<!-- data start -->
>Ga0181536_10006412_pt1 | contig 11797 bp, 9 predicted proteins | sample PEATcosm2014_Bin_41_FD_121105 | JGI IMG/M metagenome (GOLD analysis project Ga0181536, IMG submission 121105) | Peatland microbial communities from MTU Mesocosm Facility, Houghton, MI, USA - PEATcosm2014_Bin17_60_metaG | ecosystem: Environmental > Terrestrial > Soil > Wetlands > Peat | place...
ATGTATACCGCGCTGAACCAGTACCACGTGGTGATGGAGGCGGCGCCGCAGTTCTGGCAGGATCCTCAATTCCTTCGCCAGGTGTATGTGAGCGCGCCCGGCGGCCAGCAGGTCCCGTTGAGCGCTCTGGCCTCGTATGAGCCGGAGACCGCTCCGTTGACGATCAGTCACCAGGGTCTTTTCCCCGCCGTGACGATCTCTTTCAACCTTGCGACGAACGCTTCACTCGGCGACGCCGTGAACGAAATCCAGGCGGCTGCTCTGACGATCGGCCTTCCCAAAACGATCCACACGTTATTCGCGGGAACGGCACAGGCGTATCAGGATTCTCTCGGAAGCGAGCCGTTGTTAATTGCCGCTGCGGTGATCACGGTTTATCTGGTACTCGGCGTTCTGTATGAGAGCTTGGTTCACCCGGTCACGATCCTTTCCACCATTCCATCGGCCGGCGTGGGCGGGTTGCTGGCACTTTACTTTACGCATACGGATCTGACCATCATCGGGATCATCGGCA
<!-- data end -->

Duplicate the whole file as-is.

>Ga0181536_10006412_pt1 | contig 11797 bp, 9 predicted proteins | sample PEATcosm2014_Bin_41_FD_121105 | JGI IMG/M metagenome (GOLD analysis project Ga0181536, IMG submission 121105) | Peatland microbial communities from MTU Mesocosm Facility, Houghton, MI, USA - PEATcosm2014_Bin17_60_metaG | ecosystem: Environmental > Terrestrial > Soil > Wetlands > Peat | place...
ATGTATACCGCGCTGAACCAGTACCACGTGGTGATGGAGGCGGCGCCGCAGTTCTGGCAGGATCCTCAATTCCTTCGCCAGGTGTATGTGAGCGCGCCCGGCGGCCAGCAGGTCCCGTTGAGCGCTCTGGCCTCGTATGAGCCGGAGACCGCTCCGTTGACGATCAGTCACCAGGGTCTTTTCCCCGCCGTGACGATCTCTTTCAACCTTGCGACGAACGCTTCACTCGGCGACGCCGTGAACGAAATCCAGGCGGCTGCTCTGACGATCGGCCTTCCCAAAACGATCCACACGTTATTCGCGGGAACGGCACAGGCGTATCAGGATTCTCTCGGAAGCGAGCCGTTGTTAATTGCCGCTGCGGTGATCACGGTTTATCTGGTACTCGGCGTTCTGTATGAGAGCTTGGTTCACCCGGTCACGATCCTTTCCACCATTCCATCGGCCGGCGTGGGCGGGTTGCTGGCACTTTACTTTACGCATACGGATCTGACCATCATCGGGATCATCGGCA